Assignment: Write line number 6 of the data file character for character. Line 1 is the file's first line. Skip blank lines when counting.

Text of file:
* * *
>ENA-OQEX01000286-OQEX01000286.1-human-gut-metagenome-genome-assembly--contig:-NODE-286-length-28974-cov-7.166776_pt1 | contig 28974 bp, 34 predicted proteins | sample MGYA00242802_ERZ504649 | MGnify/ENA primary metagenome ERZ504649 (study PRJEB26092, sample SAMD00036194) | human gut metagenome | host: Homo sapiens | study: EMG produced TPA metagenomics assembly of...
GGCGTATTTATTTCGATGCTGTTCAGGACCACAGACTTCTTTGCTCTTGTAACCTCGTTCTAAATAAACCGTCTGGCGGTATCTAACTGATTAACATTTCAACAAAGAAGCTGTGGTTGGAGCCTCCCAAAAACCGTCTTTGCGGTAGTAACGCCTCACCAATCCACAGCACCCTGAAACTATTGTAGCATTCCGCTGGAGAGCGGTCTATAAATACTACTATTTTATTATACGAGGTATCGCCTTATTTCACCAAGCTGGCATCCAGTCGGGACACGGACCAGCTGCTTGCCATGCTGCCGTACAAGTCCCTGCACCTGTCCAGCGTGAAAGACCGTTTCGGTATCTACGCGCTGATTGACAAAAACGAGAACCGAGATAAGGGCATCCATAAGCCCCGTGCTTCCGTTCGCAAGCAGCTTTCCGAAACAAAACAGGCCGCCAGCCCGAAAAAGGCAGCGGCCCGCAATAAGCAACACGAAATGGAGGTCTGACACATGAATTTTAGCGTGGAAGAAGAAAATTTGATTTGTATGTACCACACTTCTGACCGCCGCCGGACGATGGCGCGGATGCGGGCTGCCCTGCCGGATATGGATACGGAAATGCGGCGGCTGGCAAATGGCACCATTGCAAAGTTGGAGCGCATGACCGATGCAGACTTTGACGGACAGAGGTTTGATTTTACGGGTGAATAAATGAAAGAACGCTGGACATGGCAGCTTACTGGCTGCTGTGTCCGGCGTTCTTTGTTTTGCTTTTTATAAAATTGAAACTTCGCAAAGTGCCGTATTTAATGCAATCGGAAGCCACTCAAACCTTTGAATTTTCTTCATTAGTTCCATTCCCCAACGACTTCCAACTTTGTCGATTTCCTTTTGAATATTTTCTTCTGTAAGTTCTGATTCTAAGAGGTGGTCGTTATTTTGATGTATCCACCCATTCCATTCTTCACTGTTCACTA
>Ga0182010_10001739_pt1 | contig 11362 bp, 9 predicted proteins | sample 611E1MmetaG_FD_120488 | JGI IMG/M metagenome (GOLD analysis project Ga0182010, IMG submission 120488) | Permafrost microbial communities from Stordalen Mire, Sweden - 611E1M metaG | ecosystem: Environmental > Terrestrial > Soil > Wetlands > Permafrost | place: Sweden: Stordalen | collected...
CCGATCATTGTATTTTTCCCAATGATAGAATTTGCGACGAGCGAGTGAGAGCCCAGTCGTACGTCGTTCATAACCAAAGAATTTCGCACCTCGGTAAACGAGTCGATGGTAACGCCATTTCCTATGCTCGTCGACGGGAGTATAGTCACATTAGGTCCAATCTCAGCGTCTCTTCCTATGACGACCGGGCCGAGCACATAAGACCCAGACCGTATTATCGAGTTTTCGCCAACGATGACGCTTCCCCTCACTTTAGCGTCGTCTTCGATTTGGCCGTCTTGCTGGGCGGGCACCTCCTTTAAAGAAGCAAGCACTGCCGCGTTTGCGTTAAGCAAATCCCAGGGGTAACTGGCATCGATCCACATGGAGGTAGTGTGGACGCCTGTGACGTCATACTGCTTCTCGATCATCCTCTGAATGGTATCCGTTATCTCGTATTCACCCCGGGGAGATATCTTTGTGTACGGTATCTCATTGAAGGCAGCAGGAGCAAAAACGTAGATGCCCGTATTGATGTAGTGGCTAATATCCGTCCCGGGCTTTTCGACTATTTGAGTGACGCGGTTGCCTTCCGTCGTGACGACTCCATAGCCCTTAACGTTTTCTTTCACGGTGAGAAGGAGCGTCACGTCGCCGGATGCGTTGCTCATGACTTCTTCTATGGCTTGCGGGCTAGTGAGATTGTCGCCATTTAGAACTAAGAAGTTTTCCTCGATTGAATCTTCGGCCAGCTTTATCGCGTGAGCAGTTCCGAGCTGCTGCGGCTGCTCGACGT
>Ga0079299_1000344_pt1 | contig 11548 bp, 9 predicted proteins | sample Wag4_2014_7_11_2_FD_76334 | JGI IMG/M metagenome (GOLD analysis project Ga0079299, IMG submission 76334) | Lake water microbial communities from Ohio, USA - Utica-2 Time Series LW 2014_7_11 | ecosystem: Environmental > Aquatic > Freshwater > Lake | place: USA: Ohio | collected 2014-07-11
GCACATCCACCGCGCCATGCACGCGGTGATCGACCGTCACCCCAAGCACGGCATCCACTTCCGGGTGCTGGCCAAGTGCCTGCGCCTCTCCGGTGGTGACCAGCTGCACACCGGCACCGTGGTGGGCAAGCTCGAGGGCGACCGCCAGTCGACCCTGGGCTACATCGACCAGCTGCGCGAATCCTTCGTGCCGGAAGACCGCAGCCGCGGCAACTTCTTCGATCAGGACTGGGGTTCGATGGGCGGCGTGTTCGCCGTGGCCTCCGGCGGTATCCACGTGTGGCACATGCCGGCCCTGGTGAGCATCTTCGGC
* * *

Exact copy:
GCACATCCACCGCGCCATGCACGCGGTGATCGACCGTCACCCCAAGCACGGCATCCACTTCCGGGTGCTGGCCAAGTGCCTGCGCCTCTCCGGTGGTGACCAGCTGCACACCGGCACCGTGGTGGGCAAGCTCGAGGGCGACCGCCAGTCGACCCTGGGCTACATCGACCAGCTGCGCGAATCCTTCGTGCCGGAAGACCGCAGCCGCGGCAACTTCTTCGATCAGGACTGGGGTTCGATGGGCGGCGTGTTCGCCGTGGCCTCCGGCGGTATCCACGTGTGGCACATGCCGGCCCTGGTGAGCATCTTCGGC